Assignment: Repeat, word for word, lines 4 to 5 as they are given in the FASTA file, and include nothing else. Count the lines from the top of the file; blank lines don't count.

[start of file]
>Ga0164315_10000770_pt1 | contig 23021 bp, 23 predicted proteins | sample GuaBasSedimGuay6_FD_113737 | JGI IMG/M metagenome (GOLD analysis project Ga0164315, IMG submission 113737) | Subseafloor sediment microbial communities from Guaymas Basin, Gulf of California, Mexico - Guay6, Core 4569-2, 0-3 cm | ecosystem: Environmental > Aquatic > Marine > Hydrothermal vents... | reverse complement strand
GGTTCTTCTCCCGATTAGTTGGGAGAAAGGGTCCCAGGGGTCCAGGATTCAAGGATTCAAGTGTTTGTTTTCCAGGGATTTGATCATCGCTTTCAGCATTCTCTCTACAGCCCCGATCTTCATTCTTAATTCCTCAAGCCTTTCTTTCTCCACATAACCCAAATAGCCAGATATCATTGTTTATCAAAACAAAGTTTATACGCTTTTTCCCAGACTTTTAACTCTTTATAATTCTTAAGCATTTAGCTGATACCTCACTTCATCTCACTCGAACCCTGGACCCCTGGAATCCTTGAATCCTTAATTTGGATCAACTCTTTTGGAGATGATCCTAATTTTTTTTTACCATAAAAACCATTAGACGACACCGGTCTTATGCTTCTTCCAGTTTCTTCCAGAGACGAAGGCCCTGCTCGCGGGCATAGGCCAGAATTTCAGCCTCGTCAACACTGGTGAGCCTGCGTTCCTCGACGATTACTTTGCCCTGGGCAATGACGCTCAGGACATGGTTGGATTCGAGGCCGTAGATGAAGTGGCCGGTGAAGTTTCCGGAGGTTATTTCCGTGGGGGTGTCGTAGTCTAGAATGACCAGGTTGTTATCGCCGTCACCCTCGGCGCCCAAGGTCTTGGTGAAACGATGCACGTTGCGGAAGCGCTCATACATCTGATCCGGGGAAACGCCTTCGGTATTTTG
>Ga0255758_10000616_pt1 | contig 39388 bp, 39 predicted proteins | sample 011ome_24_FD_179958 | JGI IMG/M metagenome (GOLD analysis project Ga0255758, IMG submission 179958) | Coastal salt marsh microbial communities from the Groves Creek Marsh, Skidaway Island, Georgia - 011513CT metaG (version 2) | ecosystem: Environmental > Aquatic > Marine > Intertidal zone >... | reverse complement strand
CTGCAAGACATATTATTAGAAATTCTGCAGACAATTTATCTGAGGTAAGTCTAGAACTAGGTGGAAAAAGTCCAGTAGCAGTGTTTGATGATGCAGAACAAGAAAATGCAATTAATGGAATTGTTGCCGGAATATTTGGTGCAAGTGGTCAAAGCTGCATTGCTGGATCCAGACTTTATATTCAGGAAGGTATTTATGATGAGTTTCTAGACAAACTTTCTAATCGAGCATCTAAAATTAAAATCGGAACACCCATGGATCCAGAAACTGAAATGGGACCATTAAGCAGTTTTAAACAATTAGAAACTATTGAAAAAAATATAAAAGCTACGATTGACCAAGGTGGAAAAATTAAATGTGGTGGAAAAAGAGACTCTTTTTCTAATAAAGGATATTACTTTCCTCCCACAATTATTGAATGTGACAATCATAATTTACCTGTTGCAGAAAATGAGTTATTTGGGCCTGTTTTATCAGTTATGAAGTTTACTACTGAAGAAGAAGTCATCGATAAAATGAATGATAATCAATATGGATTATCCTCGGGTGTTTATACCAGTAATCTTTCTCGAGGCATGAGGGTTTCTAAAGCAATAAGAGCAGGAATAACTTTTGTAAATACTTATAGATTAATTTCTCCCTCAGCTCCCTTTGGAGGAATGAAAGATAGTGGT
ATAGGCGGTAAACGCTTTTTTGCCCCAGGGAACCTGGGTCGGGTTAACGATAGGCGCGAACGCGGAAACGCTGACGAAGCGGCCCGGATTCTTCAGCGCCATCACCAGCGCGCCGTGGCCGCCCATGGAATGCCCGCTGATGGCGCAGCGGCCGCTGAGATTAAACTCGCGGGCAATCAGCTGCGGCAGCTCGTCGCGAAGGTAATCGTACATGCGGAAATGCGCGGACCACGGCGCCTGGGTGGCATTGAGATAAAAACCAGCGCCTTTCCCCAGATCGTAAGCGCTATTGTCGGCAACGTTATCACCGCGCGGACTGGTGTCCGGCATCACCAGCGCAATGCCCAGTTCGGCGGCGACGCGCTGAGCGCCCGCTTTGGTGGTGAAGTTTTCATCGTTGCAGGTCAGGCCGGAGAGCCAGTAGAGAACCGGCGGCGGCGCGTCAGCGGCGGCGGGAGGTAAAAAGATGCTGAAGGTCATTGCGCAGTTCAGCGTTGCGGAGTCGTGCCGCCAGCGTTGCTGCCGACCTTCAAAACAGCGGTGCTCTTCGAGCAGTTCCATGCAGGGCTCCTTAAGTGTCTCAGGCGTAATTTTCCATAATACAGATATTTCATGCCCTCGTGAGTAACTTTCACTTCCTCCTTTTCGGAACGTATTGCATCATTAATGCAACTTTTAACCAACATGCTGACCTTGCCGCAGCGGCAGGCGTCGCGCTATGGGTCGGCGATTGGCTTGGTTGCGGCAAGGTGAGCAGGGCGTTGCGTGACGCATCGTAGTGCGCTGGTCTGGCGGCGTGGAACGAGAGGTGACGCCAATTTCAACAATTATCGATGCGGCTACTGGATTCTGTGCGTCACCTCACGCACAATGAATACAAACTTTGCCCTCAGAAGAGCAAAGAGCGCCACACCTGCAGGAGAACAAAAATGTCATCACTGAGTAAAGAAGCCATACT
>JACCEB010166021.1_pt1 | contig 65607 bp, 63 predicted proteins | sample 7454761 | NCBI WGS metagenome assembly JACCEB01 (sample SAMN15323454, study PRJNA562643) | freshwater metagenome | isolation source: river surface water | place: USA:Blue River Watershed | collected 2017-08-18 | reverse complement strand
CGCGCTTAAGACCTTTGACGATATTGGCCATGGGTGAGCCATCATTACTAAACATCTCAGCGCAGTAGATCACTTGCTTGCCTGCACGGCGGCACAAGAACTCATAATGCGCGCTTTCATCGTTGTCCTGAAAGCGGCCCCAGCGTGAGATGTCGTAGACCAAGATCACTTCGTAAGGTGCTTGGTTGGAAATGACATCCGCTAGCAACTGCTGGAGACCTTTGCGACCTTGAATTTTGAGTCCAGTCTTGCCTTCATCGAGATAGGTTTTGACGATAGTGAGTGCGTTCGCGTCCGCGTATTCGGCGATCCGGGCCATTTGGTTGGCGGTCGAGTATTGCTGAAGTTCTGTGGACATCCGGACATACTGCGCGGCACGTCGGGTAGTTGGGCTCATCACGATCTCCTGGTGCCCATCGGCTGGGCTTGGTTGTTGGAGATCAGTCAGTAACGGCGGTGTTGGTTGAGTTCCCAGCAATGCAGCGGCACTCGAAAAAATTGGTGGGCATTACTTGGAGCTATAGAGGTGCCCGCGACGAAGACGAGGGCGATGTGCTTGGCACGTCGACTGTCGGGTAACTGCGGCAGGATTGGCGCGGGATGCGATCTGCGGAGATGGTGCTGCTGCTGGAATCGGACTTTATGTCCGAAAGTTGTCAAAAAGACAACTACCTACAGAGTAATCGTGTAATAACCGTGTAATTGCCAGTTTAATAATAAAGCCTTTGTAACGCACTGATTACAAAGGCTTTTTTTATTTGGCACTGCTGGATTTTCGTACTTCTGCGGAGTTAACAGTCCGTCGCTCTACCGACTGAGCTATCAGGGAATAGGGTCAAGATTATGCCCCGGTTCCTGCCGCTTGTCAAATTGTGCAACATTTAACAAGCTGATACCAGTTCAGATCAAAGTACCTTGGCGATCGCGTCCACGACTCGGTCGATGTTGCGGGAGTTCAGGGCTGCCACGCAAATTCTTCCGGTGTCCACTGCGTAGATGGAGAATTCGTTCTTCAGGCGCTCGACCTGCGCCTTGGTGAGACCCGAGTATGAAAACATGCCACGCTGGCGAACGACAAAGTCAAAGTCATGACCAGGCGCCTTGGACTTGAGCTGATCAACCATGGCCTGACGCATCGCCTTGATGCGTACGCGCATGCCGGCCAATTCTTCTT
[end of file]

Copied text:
CTGCAAGACATATTATTAGAAATTCTGCAGACAATTTATCTGAGGTAAGTCTAGAACTAGGTGGAAAAAGTCCAGTAGCAGTGTTTGATGATGCAGAACAAGAAAATGCAATTAATGGAATTGTTGCCGGAATATTTGGTGCAAGTGGTCAAAGCTGCATTGCTGGATCCAGACTTTATATTCAGGAAGGTATTTATGATGAGTTTCTAGACAAACTTTCTAATCGAGCATCTAAAATTAAAATCGGAACACCCATGGATCCAGAAACTGAAATGGGACCATTAAGCAGTTTTAAACAATTAGAAACTATTGAAAAAAATATAAAAGCTACGATTGACCAAGGTGGAAAAATTAAATGTGGTGGAAAAAGAGACTCTTTTTCTAATAAAGGATATTACTTTCCTCCCACAATTATTGAATGTGACAATCATAATTTACCTGTTGCAGAAAATGAGTTATTTGGGCCTGTTTTATCAGTTATGAAGTTTACTACTGAAGAAGAAGTCATCGATAAAATGAATGATAATCAATATGGATTATCCTCGGGTGTTTATACCAGTAATCTTTCTCGAGGCATGAGGGTTTCTAAAGCAATAAGAGCAGGAATAACTTTTGTAAATACTTATAGATTAATTTCTCCCTCAGCTCCCTTTGGAGGAATGAAAGATAGTGGT
ATAGGCGGTAAACGCTTTTTTGCCCCAGGGAACCTGGGTCGGGTTAACGATAGGCGCGAACGCGGAAACGCTGACGAAGCGGCCCGGATTCTTCAGCGCCATCACCAGCGCGCCGTGGCCGCCCATGGAATGCCCGCTGATGGCGCAGCGGCCGCTGAGATTAAACTCGCGGGCAATCAGCTGCGGCAGCTCGTCGCGAAGGTAATCGTACATGCGGAAATGCGCGGACCACGGCGCCTGGGTGGCATTGAGATAAAAACCAGCGCCTTTCCCCAGATCGTAAGCGCTATTGTCGGCAACGTTATCACCGCGCGGACTGGTGTCCGGCATCACCAGCGCAATGCCCAGTTCGGCGGCGACGCGCTGAGCGCCCGCTTTGGTGGTGAAGTTTTCATCGTTGCAGGTCAGGCCGGAGAGCCAGTAGAGAACCGGCGGCGGCGCGTCAGCGGCGGCGGGAGGTAAAAAGATGCTGAAGGTCATTGCGCAGTTCAGCGTTGCGGAGTCGTGCCGCCAGCGTTGCTGCCGACCTTCAAAACAGCGGTGCTCTTCGAGCAGTTCCATGCAGGGCTCCTTAAGTGTCTCAGGCGTAATTTTCCATAATACAGATATTTCATGCCCTCGTGAGTAACTTTCACTTCCTCCTTTTCGGAACGTATTGCATCATTAATGCAACTTTTAACCAACATGCTGACCTTGCCGCAGCGGCAGGCGTCGCGCTATGGGTCGGCGATTGGCTTGGTTGCGGCAAGGTGAGCAGGGCGTTGCGTGACGCATCGTAGTGCGCTGGTCTGGCGGCGTGGAACGAGAGGTGACGCCAATTTCAACAATTATCGATGCGGCTACTGGATTCTGTGCGTCACCTCACGCACAATGAATACAAACTTTGCCCTCAGAAGAGCAAAGAGCGCCACACCTGCAGGAGAACAAAAATGTCATCACTGAGTAAAGAAGCCATACT